Two variations of the deposition of Christ from the cross are displayed in ‘The Life of Jesus’ section. On the left is Rembrandt’s 1633 ‘Descent From the Cross’ from Thrivent’s collection, while Marino Marini’s 1923 ‘Deposition (Deposizione),’ which is on loan from the Vatican’s collection, hangs on the right. Marini’s piece was greatly modeled after Rembrandt. (Photo: Gianna Bonello)

Art as a Dialogue Through Time

In a catalog written for “Art That Unites,” Lindell wrote that “art has the power to unite us across time and distance.” The exhibition seeks to inspire visitors to contemplation by displaying pieces of the same subjects and themes alongside other artists from different periods and of different visual styles.

“The dialogue between older historical works from the Thrivent Art Collection and contemporary pieces from the Vatican Museums is an excellent chance to understand how sacred subjects are a fundamental model for following the history of their survival, continuation and innovation

through the centuries,” said Micol Forti, curator of the Collection of Modern and Contemporary Art for the Vatican Museums, in the press release.

Artists often look to past art as inspiration for furthering their artistic voice, Lindell said. This collaboration creates a dialogue between art and artists over time. 

In sacred art, core elements and themes of the Christian faith that have remained true and unwavering are seen in various depictions spanning the Church's 2,000-year history. These motifs, such as the life of Christ or the Apocalypse, are all themes “around which we can have a shared sense of understanding, but the expression of them can be beautifully unique dependent on a person’s culture, time and place,” Lindell said.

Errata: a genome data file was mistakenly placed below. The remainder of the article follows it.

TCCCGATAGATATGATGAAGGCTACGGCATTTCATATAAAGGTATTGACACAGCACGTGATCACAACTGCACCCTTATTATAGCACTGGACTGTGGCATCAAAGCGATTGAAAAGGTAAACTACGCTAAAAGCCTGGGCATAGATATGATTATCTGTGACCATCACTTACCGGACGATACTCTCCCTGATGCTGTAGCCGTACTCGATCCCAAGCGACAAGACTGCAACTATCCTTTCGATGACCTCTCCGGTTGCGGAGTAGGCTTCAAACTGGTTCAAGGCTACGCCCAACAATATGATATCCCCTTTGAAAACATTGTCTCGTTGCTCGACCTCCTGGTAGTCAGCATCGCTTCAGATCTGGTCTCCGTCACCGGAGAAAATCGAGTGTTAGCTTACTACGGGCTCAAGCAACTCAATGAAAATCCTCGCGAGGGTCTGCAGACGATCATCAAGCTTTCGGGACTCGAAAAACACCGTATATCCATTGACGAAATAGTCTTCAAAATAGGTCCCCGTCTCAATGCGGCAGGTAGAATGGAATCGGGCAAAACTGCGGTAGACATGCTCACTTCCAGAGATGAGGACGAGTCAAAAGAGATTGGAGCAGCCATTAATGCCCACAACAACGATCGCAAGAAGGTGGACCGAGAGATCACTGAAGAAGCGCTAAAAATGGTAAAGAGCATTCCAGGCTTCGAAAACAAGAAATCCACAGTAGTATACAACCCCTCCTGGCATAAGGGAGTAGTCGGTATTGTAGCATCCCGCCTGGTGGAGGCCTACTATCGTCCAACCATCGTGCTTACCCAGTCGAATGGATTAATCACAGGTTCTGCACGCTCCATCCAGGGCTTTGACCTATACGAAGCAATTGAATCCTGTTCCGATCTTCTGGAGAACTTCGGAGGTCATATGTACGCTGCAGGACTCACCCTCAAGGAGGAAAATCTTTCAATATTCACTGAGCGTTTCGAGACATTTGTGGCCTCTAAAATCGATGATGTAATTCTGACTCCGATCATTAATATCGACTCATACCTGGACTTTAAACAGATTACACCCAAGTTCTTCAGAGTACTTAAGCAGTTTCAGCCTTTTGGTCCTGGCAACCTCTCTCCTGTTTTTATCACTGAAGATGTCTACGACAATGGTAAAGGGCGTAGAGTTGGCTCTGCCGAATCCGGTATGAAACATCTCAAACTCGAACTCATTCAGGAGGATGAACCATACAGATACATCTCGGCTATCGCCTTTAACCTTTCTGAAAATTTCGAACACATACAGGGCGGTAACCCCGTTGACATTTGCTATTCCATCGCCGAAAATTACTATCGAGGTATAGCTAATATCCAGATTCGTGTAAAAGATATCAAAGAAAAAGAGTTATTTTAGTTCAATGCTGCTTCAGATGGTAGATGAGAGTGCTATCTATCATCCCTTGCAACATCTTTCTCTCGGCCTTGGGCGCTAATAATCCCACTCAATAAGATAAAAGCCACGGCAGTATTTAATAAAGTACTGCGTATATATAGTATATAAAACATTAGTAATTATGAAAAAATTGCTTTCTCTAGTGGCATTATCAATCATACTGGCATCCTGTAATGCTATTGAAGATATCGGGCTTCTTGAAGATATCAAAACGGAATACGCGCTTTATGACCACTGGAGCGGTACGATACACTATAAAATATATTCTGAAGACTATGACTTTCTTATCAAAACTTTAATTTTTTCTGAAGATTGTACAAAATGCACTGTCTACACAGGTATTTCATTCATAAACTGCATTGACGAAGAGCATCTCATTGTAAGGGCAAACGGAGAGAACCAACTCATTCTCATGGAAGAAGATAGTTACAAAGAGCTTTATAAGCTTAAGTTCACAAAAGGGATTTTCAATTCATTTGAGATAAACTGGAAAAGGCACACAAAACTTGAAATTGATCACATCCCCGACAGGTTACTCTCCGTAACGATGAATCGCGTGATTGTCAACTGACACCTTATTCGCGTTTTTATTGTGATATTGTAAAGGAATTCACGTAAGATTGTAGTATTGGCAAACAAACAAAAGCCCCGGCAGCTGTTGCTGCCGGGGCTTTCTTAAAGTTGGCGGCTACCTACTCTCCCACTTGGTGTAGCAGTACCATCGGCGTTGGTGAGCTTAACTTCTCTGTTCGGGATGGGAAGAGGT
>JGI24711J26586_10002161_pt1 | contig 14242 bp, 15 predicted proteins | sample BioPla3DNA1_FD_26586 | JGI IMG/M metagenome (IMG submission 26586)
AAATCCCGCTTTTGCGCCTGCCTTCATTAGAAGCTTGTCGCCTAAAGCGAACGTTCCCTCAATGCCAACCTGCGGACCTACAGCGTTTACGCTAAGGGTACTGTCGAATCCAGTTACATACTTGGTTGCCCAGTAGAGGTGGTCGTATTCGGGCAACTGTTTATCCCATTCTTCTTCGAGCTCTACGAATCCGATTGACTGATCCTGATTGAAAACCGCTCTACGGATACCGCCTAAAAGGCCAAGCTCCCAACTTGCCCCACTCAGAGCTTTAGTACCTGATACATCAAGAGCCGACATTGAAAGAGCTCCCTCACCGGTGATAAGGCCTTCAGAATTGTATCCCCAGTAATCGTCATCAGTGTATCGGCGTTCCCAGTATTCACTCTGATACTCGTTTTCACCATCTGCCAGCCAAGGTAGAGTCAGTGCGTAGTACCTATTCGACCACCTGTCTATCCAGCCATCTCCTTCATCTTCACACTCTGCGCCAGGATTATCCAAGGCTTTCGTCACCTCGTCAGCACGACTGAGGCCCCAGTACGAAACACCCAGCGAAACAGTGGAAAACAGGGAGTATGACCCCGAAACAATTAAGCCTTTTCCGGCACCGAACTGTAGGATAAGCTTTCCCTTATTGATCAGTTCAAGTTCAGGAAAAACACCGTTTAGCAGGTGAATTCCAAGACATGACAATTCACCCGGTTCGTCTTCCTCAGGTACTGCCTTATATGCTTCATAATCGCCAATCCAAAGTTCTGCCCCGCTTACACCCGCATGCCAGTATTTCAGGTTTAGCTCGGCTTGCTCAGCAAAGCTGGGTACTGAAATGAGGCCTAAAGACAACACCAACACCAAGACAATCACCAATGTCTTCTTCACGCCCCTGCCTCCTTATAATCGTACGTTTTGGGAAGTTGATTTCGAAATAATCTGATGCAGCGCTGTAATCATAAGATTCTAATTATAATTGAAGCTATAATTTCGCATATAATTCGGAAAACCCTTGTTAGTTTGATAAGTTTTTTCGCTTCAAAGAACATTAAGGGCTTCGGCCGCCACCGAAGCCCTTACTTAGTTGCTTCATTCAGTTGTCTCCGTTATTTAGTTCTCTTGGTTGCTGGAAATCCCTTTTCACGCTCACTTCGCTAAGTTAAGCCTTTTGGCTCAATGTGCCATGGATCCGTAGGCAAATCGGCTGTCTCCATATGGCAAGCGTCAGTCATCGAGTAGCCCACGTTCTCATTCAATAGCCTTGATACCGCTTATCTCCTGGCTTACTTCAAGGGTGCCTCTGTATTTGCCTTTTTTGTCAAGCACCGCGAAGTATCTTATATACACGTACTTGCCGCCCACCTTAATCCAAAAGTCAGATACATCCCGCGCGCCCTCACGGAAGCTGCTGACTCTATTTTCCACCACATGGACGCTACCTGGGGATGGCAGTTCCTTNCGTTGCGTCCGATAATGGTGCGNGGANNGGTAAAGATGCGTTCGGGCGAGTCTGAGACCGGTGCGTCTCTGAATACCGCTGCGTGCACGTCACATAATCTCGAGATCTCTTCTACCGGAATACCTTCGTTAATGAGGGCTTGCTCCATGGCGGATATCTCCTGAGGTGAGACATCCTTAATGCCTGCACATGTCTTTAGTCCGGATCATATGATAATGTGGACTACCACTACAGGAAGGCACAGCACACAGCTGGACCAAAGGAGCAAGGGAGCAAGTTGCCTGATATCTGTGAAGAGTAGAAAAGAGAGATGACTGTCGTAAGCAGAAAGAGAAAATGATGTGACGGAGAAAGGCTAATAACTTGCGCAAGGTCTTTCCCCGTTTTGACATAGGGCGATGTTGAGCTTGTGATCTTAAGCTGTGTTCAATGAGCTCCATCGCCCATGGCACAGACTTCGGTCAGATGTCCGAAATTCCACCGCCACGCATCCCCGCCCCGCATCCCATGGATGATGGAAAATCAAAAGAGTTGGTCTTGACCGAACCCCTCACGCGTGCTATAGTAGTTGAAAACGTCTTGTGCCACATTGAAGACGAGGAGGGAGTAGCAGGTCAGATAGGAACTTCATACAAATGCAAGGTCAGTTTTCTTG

The Madonna and Child is one such artistic concept that has transcended time and technological advancements.

“The history of Marian imagery is so rich and evocative,” Lindell said. “It’s natural that artists are constantly looking at that imagery. Over time, [Mary] has been idealized as this young, beautiful figure, but a lot of artists, as time went on, started to look at a more realistic side. [...] Artists will present her more weary or tired.” 

In the “Madonna and Child” section of the exhibition, this relationship between art and time is perhaps best exemplified. There, visitors will notice various styles spanning hundreds of years in pieces from Thrivent and the Vatican Museums.

For example, on one wall in this section hangs a grouping on the Pietà. Henri Matisse’s 1950 Virgin and Child Against Background of Flowers and Stars depicts a simplistic Mary, with the Child Jesus in her lap, the pair surrounded by outlines of stars and flowers. To the right, an emotional sketch by John Singer Sargent from 1876 portrays the mournful Mother as she holds her lifeless Son in her arms. Hendrick Goltzius’ 1596 Pietà hangs below, an extraordinarily detailed piece that best embodies elements of traditional art.